Chivalric Love or True Bromance? Did Edward II Have a Secret Husband?
Ah, medieval England – a time of knights in shining armor, ladies in distress, and... bromances? While Arthur had his Lancelot (just good friends), it was King Edward II and his closest confidant, Piers Gaveston, who kept the court gossip mills running overtime. The two shared a bond so intense that it left historians (and juicy medieval tabloids, had they existed) speculating: Were they just BFFs or something more?
Edward II ascended the throne in 1307, but long before that, he had struck a close friendship with Piers Gaveston. Gaveston, originally from Gascony in France, was exiled by Edward's father, King Edward I, because of their deepening relationship. But like a scene from a blockbuster movie, the moment Edward became king, he called his buddy back, even bestowing upon him the title of the Earl of Cornwall.
It's no secret the two shared an inseparable bond. Edward's lavish gifts and the special attention he showered upon Gaveston raised more than a few aristocratic eyebrows. Medieval chroniclers, never ones to pass up a juicy story, noted the "excessive" fondness Edward had for Gaveston. Some even dubbed Gaveston the "King's minion." And no, they weren't talking about the cute, yellow, banana-loving variety.
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Modern depiction of Edward II and Piers Gaveston. ( Suburbanbeatnik/ Deviant Art)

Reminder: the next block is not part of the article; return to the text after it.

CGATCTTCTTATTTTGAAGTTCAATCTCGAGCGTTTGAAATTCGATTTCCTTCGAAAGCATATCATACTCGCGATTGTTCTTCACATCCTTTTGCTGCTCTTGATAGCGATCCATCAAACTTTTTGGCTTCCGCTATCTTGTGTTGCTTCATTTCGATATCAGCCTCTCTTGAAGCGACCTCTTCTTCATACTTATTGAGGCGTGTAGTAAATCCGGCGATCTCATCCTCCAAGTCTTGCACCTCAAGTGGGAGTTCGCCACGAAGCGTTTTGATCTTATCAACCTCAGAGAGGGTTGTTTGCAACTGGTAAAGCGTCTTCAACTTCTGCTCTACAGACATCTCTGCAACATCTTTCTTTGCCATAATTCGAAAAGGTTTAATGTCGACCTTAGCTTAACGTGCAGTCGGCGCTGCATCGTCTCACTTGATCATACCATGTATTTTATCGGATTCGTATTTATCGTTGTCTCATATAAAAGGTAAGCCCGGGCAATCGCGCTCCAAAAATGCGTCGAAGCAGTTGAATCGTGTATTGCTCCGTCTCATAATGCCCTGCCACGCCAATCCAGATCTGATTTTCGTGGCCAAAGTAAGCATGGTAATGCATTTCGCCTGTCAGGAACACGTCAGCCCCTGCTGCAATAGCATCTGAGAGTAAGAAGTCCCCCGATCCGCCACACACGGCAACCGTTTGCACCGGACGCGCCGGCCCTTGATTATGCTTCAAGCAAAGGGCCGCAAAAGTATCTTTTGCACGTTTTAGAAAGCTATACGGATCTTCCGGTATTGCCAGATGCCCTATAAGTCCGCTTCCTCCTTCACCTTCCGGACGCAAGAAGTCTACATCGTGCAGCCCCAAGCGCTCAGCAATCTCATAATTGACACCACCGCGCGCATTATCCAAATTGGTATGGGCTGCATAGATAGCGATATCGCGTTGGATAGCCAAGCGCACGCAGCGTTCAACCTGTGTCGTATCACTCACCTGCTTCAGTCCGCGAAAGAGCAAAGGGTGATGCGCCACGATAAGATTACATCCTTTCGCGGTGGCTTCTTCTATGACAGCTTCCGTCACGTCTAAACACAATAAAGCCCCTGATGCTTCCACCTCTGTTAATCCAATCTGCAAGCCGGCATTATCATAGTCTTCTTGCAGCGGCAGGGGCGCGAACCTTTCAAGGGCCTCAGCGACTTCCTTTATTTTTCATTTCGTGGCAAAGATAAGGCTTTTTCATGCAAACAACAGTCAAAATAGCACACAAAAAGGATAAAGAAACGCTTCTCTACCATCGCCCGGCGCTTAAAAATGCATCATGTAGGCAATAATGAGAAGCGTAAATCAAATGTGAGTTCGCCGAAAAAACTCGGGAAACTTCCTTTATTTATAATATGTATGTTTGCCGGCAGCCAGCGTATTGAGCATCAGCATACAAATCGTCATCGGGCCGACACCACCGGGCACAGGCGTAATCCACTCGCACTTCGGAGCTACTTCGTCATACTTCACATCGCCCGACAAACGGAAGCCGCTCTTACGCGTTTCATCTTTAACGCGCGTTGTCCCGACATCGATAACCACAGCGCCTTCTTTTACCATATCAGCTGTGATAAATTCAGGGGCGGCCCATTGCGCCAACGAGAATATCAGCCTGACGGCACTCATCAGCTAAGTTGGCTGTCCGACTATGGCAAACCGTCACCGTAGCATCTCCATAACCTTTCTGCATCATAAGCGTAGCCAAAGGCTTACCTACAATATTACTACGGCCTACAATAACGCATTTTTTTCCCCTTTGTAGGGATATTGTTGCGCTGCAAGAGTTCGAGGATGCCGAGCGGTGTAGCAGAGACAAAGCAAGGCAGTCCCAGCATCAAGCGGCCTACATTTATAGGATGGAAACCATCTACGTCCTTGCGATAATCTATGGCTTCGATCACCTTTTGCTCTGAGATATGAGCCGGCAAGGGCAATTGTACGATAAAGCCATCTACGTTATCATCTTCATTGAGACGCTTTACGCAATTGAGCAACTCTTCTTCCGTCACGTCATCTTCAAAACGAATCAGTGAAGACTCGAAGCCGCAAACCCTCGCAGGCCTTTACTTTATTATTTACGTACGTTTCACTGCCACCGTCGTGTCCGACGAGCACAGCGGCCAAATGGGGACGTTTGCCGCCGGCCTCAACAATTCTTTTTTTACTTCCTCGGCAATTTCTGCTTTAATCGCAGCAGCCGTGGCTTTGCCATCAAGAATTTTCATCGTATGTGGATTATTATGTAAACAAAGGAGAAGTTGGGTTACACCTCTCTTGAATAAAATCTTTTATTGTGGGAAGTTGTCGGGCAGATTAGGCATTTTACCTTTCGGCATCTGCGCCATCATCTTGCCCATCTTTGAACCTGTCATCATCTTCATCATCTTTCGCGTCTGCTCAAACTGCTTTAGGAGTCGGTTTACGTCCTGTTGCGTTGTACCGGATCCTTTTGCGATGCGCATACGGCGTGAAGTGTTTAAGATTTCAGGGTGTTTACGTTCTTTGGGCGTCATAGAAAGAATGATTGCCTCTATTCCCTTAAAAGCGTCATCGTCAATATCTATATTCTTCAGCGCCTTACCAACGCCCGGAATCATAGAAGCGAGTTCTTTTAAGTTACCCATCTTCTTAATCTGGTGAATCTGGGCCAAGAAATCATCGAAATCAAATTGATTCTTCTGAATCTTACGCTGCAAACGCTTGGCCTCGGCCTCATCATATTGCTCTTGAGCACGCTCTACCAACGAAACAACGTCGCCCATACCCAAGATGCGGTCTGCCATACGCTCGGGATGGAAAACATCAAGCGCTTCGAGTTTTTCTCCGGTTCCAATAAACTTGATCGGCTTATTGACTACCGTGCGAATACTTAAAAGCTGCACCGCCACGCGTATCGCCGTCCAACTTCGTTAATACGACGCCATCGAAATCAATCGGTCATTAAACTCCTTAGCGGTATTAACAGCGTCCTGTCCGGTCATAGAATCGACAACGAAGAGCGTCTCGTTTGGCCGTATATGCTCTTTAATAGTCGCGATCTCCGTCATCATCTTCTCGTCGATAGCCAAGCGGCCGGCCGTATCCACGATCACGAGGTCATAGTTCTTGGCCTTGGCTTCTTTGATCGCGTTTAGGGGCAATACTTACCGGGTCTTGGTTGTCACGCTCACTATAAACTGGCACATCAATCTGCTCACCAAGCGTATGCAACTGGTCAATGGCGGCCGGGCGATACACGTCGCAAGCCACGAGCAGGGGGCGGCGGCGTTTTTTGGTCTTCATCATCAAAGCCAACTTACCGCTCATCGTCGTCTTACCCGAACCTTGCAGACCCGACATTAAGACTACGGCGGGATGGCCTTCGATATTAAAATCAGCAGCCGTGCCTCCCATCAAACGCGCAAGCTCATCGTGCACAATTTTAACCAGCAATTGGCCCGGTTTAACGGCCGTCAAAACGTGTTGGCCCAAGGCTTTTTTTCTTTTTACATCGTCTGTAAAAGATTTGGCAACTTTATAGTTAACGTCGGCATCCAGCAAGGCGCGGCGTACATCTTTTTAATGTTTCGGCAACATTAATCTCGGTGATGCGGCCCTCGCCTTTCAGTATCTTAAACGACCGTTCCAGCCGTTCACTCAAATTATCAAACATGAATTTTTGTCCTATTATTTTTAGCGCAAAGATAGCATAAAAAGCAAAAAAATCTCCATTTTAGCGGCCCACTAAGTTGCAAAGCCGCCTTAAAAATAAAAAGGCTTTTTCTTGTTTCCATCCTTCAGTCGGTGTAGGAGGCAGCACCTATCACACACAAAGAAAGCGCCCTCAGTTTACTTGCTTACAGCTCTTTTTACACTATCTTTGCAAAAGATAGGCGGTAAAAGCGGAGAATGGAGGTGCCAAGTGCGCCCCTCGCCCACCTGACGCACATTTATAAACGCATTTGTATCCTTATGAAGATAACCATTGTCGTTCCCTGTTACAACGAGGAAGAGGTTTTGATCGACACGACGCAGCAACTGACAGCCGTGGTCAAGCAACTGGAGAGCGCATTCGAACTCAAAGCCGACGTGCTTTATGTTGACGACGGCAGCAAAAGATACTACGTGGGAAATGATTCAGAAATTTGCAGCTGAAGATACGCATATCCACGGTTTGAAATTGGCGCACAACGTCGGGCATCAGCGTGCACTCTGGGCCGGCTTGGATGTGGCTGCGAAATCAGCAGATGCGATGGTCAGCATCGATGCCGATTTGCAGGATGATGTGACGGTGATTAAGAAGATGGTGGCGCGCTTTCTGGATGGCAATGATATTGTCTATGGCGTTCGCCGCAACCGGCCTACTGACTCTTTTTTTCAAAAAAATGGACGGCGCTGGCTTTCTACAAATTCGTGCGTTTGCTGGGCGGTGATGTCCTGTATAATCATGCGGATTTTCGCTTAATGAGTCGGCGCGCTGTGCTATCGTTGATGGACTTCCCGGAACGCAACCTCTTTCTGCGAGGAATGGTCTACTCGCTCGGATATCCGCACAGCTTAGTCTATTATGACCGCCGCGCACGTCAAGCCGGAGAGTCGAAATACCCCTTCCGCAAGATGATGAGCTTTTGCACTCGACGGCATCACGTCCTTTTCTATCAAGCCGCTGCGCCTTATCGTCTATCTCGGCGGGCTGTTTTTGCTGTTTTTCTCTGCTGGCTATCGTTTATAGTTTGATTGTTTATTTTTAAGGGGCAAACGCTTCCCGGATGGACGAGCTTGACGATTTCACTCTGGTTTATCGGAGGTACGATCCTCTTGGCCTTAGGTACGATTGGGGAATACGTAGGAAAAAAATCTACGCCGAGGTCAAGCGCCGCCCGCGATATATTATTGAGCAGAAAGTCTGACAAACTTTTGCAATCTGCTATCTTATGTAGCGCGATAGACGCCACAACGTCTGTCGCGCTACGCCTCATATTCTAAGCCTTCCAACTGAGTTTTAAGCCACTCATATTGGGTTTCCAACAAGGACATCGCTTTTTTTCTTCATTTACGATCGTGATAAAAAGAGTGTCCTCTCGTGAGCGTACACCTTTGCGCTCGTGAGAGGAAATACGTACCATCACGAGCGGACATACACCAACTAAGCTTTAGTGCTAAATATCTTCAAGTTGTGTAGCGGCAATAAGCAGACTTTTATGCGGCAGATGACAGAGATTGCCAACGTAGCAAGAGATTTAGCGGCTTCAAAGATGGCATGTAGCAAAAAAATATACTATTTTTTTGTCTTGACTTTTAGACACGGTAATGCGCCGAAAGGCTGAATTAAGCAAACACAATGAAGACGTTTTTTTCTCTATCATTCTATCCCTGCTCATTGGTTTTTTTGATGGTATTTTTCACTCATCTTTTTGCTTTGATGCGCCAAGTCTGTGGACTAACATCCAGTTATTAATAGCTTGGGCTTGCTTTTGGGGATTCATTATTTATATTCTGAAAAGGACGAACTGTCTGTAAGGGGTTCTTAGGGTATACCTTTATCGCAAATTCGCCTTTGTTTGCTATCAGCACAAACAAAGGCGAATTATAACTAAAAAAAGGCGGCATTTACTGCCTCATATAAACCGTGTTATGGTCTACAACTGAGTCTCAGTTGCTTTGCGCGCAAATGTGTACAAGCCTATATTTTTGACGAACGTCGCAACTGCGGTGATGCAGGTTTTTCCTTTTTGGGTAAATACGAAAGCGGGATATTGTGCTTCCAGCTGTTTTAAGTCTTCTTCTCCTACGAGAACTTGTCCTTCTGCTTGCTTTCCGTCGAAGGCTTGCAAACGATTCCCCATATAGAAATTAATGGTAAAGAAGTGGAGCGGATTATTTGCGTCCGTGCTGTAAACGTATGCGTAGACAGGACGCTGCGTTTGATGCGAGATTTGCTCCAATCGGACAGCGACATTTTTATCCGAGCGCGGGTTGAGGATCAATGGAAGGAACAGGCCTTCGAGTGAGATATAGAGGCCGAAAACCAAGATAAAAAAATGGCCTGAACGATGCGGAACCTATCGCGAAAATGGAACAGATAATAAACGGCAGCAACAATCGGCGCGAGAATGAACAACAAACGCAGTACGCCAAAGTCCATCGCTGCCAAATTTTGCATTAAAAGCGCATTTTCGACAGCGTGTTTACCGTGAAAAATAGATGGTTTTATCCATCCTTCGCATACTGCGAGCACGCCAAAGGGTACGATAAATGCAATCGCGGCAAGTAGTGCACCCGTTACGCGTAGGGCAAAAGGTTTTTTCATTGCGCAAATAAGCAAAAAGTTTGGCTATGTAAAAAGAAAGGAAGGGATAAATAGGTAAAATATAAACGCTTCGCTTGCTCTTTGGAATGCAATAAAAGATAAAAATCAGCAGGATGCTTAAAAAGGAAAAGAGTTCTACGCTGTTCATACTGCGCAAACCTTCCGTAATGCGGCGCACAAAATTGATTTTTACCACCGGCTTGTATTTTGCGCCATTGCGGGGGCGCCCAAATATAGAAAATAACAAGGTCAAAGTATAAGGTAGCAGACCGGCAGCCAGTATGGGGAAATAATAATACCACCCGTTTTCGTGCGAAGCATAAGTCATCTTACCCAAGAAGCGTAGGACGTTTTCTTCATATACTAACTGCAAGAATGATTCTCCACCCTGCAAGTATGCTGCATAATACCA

The nobility's discomfort wasn't just because of Edward's close bond with Gaveston. It was also due to Gaveston's audacity and flamboyance. He sported flashy clothes and was often accused of leading the young king astray. It's one thing to be ‘best buds’ with the king, but quite another to flaunt it!
But was their relationship a passionate romance or a deep-seated bromance? Contemporary records from their time were coy, hinting at an "intense affection" but never directly labelling it as romantic. Some historians speculate that their relationship might've been a product of chivalric love, a sort of intense platonic bond common among knights of the period.
Yet, other historians like Pierre Chaplais argue that the two might've shared a romantic relationship, citing Edward's extreme reactions to Gaveston's troubles as evidence. When Gaveston was captured and executed by disgruntled nobles in 1312, Edward was devastated. Not only did he mourn deeply, but he also pursued revenge against those responsible. That's not just friendship – that's intense friendship.
But whether they were lovers or just incredibly close friends, the world may never know for sure. Like many historical relationships, the exact nature of their bond is shrouded in mystery, open to interpretation, and perhaps, a little embellishment.
In any case, Edward II and Piers Gaveston's relationship serves as a reminder that history isn't just about battles and treaties. It's also about human connections, friendships, and the occasional court scandal to spice things up. So, the next time you and your best friend are dubbed "inseparable," just remember – you're in royal company!
Top image: The painting ‘Edward II and his Favourite, Piers Gaveston’ (1872) by Marcus Stone. Source: Public Domain
By Gary Manners
Barber, Malcolm (2004). The Two Cities: Medieval Europe, 1050–1320. London: Routledge.
Chaplais, Pierre (1966). Piers Gaveston: Edward II's Adoptive Brother. Oxford: Clarendon Press.
Doherty, P.C. (2003). Isabella and the Strange Death of Edward II. London: Robinson.
Phillips, Seymour (2011). Edward II. New Haven: Yale University Press.
Prestwich, Michael (1988). Edward I. London: Methuen London Ltd.